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Top 10 Rethinking US Foreign Assistance Blogs in 2012

What were the most popular Rethinking US Foreign Assistance blog posts in 2012? White House development initiatives get a lot of attention. Major evaluation and learning efforts do too (think: MCC). Budget battles and the more troubling aid stories in aid get a lot of interest, too.

Take a look at our top 10 list below. We look forward to bringing you more analysis and commentary from our CGD experts in 2013. Leave a comment and tell us what you’d like to see more (or less of) in 2013.

Berman’s Parting Gift: A Foreign Assistance Act Rewrite

Rep. Howard Berman (D-CA) introduced a 923-page rewrite of the 1961 Foreign Assistance Act last week. He first vowed to rewrite the bill in 2008 when he was chair of the House Foreign Affairs Committee. Unfortunately, Berman has only days left in Congress and the bill won’t go anywhere before he leaves. Still, the draft captures years of thinking about the United States’ legislative approach to foreign assistance and offers a possible blueprint for co-sponsor Gerry Connolly (D-VA) or others to carry forward.

Ich bin ein Über-Geek

One popular statistical software package in academia is Stata. CGD has always used it, and thus so have I. As my colleague Mead Over pointed out, Stata's business model is an interesting mix of private and public goods provision. The private corporation profits by cultivating a public free-software community on top of its core product. Stata sells you the main program, which includes commands to perform all sorts of analyses.

Top 10 Posts of 2012 from CGD’s Global Health Policy Blog

It’s that magical time of the year when we bring you the top 10 most read entries on the CGD Global Health Policy Blog.  Together, these top posts had a total almost 20,000 unique page views. This year the blog asked for your feedback on evaluating the quality of health aid, addressed the debate over entities like the GHI and AMFm, and discussed everything from cash transfers to priority-setting.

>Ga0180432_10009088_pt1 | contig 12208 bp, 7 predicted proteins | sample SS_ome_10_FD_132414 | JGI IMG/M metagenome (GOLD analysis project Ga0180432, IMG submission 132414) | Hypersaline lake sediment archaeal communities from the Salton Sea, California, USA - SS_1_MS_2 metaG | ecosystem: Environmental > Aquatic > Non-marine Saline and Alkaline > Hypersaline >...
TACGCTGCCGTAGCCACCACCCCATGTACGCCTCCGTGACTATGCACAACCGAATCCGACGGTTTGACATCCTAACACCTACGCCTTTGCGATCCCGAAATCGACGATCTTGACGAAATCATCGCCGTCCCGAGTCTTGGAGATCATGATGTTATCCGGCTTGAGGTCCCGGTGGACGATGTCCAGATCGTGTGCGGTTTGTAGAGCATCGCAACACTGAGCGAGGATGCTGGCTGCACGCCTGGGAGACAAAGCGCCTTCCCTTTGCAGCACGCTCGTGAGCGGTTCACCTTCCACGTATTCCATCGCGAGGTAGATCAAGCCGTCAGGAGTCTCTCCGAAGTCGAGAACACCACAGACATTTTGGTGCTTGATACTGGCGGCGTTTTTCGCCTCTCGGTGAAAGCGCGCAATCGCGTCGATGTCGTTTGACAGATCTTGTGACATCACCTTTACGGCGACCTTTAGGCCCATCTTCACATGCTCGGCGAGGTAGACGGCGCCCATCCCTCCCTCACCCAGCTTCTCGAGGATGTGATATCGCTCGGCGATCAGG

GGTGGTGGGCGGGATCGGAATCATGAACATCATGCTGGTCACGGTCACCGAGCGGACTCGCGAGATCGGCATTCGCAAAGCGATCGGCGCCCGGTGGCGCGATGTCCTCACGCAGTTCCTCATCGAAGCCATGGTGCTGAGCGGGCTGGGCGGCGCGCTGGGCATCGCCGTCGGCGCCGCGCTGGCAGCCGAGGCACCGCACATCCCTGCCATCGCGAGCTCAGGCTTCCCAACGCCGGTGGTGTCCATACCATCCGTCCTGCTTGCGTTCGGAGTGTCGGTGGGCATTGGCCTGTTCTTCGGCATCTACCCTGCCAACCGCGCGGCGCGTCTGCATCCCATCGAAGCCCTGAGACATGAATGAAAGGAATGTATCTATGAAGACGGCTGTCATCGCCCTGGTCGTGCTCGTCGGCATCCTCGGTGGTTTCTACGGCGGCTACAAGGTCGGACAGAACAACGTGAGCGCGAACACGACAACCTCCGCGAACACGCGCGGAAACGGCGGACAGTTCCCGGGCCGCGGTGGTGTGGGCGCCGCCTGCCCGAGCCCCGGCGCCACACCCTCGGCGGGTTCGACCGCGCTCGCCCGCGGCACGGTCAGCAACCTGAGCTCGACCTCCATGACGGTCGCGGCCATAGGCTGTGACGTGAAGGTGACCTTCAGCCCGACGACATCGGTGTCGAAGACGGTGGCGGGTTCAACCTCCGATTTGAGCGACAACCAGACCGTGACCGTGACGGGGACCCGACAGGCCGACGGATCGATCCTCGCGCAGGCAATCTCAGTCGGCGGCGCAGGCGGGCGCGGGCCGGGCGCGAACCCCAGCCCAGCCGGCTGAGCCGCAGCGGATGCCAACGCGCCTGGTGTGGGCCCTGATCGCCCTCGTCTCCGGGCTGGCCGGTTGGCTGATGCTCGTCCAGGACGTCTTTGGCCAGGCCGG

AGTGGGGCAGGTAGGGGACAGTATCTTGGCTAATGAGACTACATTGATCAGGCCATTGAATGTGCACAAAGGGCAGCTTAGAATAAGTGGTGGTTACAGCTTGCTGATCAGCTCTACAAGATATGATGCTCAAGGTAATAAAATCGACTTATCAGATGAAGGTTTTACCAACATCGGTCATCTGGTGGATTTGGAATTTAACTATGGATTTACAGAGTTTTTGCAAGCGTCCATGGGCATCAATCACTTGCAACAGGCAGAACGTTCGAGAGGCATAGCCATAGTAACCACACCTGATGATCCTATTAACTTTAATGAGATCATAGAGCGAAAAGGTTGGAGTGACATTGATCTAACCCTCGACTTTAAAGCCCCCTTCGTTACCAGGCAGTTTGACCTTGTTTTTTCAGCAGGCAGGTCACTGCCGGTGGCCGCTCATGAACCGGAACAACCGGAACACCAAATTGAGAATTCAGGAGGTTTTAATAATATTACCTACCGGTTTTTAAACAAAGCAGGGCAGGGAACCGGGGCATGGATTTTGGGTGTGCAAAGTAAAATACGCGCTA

Corruption and Development -- William Savedoff

This Wonkcast was originally recorded in October, 2012.

Pogo famously said: “We have met the enemy and he is us.” That thought underpins my conversation with CGD senior fellow Bill Savedoff on corruption and development. Bill joined me last week after hosting a roundtable discussion with two anti-corruption experts who have recently published books on the issue, Frank Vogl, author of Waging War on Corruption and Laurence Cockcroft, author of Global Corruption Money, Power, and Ethics in the Modern World. In our conversation, Bill draws on the key ideas in these two books to unpack the various ways of thinking about—and addressing—corruption in development. We also discuss three emerging areas of CGD work on the issue, each of which focuses on the policies and practices of the rich and powerful—in global terms, us.

The Office of Global Health Diplomacy: A Christmas Miracle or Lump of Coal?

Ambassador Eric Goosby has been selected to head the US Department of State’s new Office of Global Health Diplomacy, officially turning the page in the ongoing saga of the program formally known as the Global Health Initiative (GHI).  Goosby’s appointment will be on top of his role as US global AIDS coordinator, through which he oversees the President’s Emergency Plan for AIDS Relief (PEPFAR), and former Ambassador Leslie Rowe will be in charge of the office’s daily operations.  But while the long-awaited announcement said the new office will provide “diplomatic support in implementing the Global Health Initiative’s principles and goals,” it stirred many of the same questions and concerns that arose from the GHI death notice and left me wondering: is this news a Christmas miracle or a lump of coal for US global health programs?

What's Hot & What's Not for 2013

With 2012 coming to a close, it’s time again for a little light-hearted reflection on what’s hot and what’s not for global development and the wider world in the year ahead. We at CGD put our heads together and came up with the following list. Got better ideas? Add your suggestions in the comments section below!